I got off the train at Bashamichi in Yokohama. Bashamichi means a carriage drive in Japanese and it is a wonderful name for a place. It is said to have been called Bashamichi because foreigners used to come and go in horse-drawn carriages in this area. Strangely enough, there were no horse-drawn carriages in old Japan. Samurai fought on horseback, and some warlords, like Shingen Takeda, had cavalry, but horse-drawn carriages did not appear in daily life. Therefore, the sight of foreigners riding around in horse-drawn carriages in the foreign settlement of Yokohama seemed strange to the Japanese.
The first foreign settlement in Yokohama was established when the Edo Shogunate signed the Japan-US Treaty of Amity and Commerce in 1858. In addition to Shimoda and Hakodate, which had already been opened, five other ports were to be opened: Kanagawa, Nagasaki, Niigata, Hyogo, Edo and Osaka. Yes, Yokohama was not on the list of ports to be opened according to the original plan. Instead, Kanagawa was on the list. Kanagawa is the name of a prefecture, but it was located in what is now Kanagawa Ward, Yokohama City, Kanagawa Prefecture.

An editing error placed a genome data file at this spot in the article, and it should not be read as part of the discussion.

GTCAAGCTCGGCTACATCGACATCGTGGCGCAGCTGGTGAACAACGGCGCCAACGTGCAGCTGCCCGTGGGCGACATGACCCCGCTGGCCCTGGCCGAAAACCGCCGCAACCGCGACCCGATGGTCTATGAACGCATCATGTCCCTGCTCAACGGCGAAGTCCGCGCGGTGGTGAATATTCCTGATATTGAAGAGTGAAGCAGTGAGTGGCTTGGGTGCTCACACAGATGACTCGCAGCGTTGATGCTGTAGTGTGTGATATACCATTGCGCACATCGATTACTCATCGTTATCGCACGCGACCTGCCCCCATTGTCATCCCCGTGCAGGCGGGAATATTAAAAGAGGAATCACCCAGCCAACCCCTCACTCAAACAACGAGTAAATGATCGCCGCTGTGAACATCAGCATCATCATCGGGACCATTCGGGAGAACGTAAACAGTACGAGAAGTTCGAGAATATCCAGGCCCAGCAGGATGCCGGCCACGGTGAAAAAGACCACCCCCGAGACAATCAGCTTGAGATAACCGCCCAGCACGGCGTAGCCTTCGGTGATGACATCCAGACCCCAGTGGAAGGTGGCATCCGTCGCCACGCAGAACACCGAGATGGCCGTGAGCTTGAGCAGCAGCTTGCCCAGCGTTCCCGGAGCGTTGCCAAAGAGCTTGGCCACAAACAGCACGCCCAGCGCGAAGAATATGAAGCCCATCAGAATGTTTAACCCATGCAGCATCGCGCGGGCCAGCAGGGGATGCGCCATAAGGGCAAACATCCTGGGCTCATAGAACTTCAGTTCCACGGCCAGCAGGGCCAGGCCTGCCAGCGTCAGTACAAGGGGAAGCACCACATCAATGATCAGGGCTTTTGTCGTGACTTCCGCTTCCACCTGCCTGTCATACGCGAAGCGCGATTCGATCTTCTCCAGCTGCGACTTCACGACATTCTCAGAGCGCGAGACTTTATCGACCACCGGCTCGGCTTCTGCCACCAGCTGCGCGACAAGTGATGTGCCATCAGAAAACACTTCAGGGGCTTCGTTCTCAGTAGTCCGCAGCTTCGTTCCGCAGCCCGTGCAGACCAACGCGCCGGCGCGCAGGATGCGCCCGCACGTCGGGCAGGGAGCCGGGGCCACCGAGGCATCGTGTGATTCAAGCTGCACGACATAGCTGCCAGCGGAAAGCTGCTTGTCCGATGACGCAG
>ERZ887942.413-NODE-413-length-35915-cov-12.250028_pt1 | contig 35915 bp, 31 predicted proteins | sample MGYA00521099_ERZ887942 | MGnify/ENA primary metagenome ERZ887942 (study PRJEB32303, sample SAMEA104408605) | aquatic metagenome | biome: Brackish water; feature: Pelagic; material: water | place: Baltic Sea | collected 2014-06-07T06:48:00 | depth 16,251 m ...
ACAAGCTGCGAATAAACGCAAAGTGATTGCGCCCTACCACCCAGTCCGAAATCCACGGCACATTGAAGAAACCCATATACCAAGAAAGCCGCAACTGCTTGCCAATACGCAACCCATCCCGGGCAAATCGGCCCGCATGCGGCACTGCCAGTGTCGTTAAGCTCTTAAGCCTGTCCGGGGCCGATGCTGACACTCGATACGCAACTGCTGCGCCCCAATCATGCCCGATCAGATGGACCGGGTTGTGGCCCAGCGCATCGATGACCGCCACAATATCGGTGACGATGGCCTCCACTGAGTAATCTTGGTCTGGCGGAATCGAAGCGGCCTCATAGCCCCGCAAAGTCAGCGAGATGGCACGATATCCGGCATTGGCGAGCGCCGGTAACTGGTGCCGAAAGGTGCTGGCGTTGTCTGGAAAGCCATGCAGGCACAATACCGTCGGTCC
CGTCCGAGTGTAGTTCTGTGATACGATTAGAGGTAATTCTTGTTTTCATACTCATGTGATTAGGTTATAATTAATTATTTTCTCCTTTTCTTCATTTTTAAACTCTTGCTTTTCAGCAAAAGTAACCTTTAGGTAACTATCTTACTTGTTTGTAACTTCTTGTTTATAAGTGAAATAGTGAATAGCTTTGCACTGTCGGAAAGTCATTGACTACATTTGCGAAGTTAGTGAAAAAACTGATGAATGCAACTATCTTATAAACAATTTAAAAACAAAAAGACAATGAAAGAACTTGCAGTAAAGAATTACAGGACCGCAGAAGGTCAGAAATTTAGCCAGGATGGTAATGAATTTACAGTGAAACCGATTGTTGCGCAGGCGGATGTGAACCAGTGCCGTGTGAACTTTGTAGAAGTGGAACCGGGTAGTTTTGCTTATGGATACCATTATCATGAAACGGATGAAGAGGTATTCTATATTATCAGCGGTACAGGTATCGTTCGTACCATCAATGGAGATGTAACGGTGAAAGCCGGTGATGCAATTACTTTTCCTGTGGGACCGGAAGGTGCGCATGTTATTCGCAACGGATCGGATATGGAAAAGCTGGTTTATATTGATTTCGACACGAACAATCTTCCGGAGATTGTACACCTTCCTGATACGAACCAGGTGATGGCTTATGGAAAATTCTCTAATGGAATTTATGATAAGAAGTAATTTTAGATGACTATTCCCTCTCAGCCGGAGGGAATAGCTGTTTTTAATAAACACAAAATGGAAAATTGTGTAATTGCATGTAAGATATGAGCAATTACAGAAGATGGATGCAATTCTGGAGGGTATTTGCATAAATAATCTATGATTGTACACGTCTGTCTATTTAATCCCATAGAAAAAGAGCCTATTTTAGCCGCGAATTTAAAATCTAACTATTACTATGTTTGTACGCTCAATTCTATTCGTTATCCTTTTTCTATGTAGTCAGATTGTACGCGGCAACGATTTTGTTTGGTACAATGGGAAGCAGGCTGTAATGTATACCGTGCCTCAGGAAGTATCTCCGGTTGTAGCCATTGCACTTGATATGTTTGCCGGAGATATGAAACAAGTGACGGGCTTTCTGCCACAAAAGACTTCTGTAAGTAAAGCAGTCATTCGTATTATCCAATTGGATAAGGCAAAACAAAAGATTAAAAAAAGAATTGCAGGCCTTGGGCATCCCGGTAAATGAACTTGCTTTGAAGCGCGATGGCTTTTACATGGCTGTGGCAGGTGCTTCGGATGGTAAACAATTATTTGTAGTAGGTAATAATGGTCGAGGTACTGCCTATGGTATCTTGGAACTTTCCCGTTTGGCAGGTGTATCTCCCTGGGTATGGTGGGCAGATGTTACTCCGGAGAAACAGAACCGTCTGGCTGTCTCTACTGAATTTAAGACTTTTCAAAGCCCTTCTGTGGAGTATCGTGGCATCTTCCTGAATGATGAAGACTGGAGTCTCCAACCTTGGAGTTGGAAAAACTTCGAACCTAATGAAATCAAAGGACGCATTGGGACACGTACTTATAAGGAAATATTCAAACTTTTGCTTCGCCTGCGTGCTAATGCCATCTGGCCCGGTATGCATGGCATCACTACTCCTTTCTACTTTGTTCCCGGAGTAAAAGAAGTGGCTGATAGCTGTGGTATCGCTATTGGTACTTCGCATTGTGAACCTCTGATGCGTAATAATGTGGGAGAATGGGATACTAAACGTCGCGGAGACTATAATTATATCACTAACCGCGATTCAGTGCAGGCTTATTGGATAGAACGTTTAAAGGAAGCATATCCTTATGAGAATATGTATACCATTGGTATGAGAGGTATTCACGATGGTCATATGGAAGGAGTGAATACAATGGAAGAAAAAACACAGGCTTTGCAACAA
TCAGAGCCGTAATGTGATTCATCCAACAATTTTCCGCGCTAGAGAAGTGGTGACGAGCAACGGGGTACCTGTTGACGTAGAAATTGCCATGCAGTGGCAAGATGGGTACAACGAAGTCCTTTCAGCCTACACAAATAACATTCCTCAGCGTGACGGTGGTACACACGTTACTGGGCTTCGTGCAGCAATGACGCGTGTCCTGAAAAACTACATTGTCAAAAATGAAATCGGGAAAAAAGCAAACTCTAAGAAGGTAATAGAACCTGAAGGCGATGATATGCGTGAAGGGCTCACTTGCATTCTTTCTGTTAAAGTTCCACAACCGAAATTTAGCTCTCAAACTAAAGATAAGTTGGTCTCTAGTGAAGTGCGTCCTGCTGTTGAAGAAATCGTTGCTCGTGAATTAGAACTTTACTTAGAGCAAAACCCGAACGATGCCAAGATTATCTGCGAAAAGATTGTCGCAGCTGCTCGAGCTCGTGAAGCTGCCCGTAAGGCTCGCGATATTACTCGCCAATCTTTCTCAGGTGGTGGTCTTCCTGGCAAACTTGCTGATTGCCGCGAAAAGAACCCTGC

However, to avoid conflicts between the Japanese and foreigners entering the port, the Shogunate referred to Yokohama as part of Kanagawa and opened the port by building port facilities and a settlement in Yokohama Village on the other side of Kanagawa port. It was a bit of a lie to avoid trouble. As a result, Yokohama, a mere cold village, swallowed up Kanagawa, a post town on the Tokaido Highway, and developed into one of the largest cities in Japan. It is the same as Shanghai in China, where a small village became a treaty port and developed.
|May 2021 IN THE CITY KANAGAWA|
|SILHOUETTE STATION YOKOHAMA|
May 30, 2021
RICOH GR III